Following Elijah’s stunning victory over the prophets of Baal in 1 Kings 18, he turns his attention to drought that continued to linger over the land. Back in 1 Kings 17, Elijah had announced a drought on the land because of the apostasy of the people. They had backed into Baalism and paganism. And their failure to remain faithful to the Lord carried the judgment of God removing his word from the people, signified by the lack of rain or dew. This was also a polemic against Baal, the storm god. The Baal cycle would be broken and the LORD would show himself to be God.
"With which person in the Bible do you most identify?" This is a question I have often asked others in the church over the years. Most of us lack even enough self-awareness to able to answer the question. Others among us have a propensity to appeal to the best characters in Scripture.
Pastors, elders, and godly parents rightly take interest in the education and nurture of their children, and as a result action-minded Christians start schools. Christian schools represent a natural or spontaneous result of faith, and the Lord is pleased with such loving motives and acts. Nevertheless, when a church attempts to govern the school it has created the results are often mixed. Theology can explain why.
Christians are frequently reminded to “remember the reason for Christmas,” meaning, of course, that we should turn our attention away from the cultural trappings and to the fact that Jesus was born to Mary in Bethlehem. But this Christmas, perhaps we should fix our attention a little more closely, not just on the details of Jesus’ birth, but on the miracle of the incarnation. In so doing, we join a great cloud of Christian witnesses, who have reflected deeply on this glorious mystery.
There once was a time – within living memory for many of us – when you could go to a place of worship and have a reasonable sense of what to expect during a service and not be taken aback by something that seemed out of place. Those days are rapidly disappearing and it is increasingly the norm that there are no norms for a service of praise. This should give us pause for thought.
For those of us who are pastors, one of our regular responsibilities is to use scripture to minister to the specific needs of our people. This should never merely be spiritual equivalent of offering placebos to those who are struggling – a kind of psycho-spiritual pick-me-up to make them feel better about themselves. Quite the opposite, the verse or passage we may read to our members should be explained and applied in a way that shows them there is substance in the words offered to them.
This month, the Alliance is pleased to offer a free MP3 download of Discipleship from the Alliance Teaching Series. Curated from years of biblical teaching, Discipleship presents listeners with thirteen encouraging messages on sanctification, the Church, and the Christian life. Download your copy here!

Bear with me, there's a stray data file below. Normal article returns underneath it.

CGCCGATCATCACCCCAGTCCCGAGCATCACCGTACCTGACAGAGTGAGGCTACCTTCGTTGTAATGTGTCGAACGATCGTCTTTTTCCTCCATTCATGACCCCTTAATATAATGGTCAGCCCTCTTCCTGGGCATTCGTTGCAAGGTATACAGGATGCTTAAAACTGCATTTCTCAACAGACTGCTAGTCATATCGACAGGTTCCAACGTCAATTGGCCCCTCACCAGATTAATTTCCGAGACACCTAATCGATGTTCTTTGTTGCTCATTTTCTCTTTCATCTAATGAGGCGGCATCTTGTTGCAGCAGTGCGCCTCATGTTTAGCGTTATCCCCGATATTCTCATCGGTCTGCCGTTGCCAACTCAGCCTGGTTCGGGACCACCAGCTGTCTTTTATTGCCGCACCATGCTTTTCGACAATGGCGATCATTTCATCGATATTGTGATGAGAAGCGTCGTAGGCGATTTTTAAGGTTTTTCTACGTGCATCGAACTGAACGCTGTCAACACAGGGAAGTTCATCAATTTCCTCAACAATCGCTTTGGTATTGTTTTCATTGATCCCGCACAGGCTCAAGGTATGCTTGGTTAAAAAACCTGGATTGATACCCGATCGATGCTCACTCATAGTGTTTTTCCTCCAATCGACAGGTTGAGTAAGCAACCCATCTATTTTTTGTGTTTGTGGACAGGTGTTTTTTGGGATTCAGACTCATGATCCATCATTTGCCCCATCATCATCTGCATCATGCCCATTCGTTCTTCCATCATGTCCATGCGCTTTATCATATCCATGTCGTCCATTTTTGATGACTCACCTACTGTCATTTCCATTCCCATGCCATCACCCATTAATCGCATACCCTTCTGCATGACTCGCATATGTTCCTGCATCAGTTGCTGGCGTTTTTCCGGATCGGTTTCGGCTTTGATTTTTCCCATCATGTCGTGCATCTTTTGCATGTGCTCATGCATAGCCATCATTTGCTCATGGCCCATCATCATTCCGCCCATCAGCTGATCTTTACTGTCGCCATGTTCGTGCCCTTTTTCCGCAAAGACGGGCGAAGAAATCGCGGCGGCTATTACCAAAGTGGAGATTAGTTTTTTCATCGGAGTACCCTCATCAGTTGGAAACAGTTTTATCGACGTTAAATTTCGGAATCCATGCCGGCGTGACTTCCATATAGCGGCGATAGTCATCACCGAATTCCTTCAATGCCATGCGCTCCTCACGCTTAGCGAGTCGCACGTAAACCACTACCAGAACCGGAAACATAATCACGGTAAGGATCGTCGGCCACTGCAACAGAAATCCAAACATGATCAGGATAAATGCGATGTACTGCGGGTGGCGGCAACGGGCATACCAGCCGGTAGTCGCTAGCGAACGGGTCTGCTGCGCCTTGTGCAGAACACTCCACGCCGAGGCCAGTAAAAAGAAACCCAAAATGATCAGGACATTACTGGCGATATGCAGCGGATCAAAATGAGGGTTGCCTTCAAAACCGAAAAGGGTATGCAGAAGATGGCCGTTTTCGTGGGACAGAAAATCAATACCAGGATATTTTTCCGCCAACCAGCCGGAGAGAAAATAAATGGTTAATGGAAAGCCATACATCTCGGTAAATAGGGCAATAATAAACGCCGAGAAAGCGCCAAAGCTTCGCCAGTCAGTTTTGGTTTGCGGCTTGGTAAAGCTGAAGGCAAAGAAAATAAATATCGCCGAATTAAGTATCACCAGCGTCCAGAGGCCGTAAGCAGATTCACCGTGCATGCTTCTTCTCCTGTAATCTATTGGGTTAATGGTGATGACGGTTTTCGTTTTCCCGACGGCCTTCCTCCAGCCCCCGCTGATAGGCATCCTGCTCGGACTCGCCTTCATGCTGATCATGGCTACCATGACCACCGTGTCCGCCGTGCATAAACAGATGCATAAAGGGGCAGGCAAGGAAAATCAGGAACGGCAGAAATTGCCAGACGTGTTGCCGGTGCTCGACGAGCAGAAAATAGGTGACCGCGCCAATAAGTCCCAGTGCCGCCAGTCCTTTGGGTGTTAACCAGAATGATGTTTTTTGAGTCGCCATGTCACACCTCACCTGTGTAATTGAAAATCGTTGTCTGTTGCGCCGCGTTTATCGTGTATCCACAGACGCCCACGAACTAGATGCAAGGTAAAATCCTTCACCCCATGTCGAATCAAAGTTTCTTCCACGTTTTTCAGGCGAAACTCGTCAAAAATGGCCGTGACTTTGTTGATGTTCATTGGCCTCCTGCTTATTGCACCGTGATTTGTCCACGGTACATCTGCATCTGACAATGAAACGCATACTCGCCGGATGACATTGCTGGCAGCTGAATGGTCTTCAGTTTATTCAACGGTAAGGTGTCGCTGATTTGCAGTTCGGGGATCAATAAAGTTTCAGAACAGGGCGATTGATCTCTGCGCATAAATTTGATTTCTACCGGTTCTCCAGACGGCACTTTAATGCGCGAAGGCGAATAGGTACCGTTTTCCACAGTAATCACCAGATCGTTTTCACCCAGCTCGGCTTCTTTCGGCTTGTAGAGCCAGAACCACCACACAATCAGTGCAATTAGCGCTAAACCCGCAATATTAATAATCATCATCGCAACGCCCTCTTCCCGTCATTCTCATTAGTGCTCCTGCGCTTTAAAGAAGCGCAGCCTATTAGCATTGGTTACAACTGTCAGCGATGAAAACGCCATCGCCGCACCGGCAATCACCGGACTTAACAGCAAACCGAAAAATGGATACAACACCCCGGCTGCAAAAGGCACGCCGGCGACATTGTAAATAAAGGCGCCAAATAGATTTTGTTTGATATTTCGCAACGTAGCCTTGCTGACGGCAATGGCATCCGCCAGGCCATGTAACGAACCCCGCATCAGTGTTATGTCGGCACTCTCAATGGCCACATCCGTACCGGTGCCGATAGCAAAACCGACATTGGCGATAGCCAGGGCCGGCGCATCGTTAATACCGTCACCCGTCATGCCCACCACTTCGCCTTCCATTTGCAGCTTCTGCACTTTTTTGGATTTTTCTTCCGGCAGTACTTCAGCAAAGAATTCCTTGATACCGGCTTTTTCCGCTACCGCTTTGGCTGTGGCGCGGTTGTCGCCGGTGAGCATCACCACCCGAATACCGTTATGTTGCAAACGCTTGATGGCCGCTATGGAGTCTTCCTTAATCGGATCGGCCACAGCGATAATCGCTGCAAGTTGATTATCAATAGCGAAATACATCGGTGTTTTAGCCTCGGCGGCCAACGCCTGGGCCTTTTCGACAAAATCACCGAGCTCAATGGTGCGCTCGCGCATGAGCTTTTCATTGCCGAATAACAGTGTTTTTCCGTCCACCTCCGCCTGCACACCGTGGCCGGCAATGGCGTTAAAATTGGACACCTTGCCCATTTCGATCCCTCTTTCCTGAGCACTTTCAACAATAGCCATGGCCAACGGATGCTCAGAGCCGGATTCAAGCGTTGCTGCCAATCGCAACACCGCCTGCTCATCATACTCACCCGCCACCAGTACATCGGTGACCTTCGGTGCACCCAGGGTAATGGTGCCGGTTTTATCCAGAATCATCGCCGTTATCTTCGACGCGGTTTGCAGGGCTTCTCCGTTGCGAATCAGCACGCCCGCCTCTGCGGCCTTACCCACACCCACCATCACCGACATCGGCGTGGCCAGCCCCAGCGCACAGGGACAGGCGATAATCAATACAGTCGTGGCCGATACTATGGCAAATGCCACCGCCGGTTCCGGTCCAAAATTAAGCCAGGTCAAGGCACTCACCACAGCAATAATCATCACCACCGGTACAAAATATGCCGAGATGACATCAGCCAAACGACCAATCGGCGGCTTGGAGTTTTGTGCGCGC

Our featured resource this month is The God of Creation – Truth and Gospel in Genesis 1 by Richard Phillips. We've discounted the price, so get your copy at Reformed Resources today!
The dual questions of where do we meet God and how do we hear from God are important. And they are also highly relevant in 21st century Christianity. These two questions run like yellow-brick roads throughout Scripture, weaving their way through the varied landscapes of the Bible. We first encounter these questions in the very beginning of Genesis, where we see God personally speaking to and communing with Adam and Eve. He met them in Eden and spoke to them face to face.
One of my pet peeves as a pastor, is the use of Christian jargon. We sometimes use words or phrases, but are unable to define the terms! In other words: We don’t understand what we are saying! The phrase “besetting sin” is a good example. The phrase is from the translation of the Greek word: euperistatos translated as “beset” in the King James version:
Christians Heresies 101
Today’s conversation might “trigger” you with some pretty big words…but there’s nothing to worry about. Jonathan and James are willing to break them down and carefully explain what they mean.
What are “heresies?” The duo discusses the historical definition of the word, and gives us an introduction to some of the most famous heresies in church history.
Scripture reports that Satan disguises himself as an angel of light (2 Cor. 11:14). Understand that Satan's deception extends beyond disguising his person; he also disguises his activities. Especially when Satan tempts Christians, he presents sins as things that are not so bad, and sometimes even good.
How can we be salt and light in our world, so that instead of being “trodden under foot” or “hidden under a bushel” (vv. 13, 15), we can resist evil and do good, and moving unbelievers to glorify God as our Father in heaven? To answer that question, let’s listen to the wisdom of the English Puritans.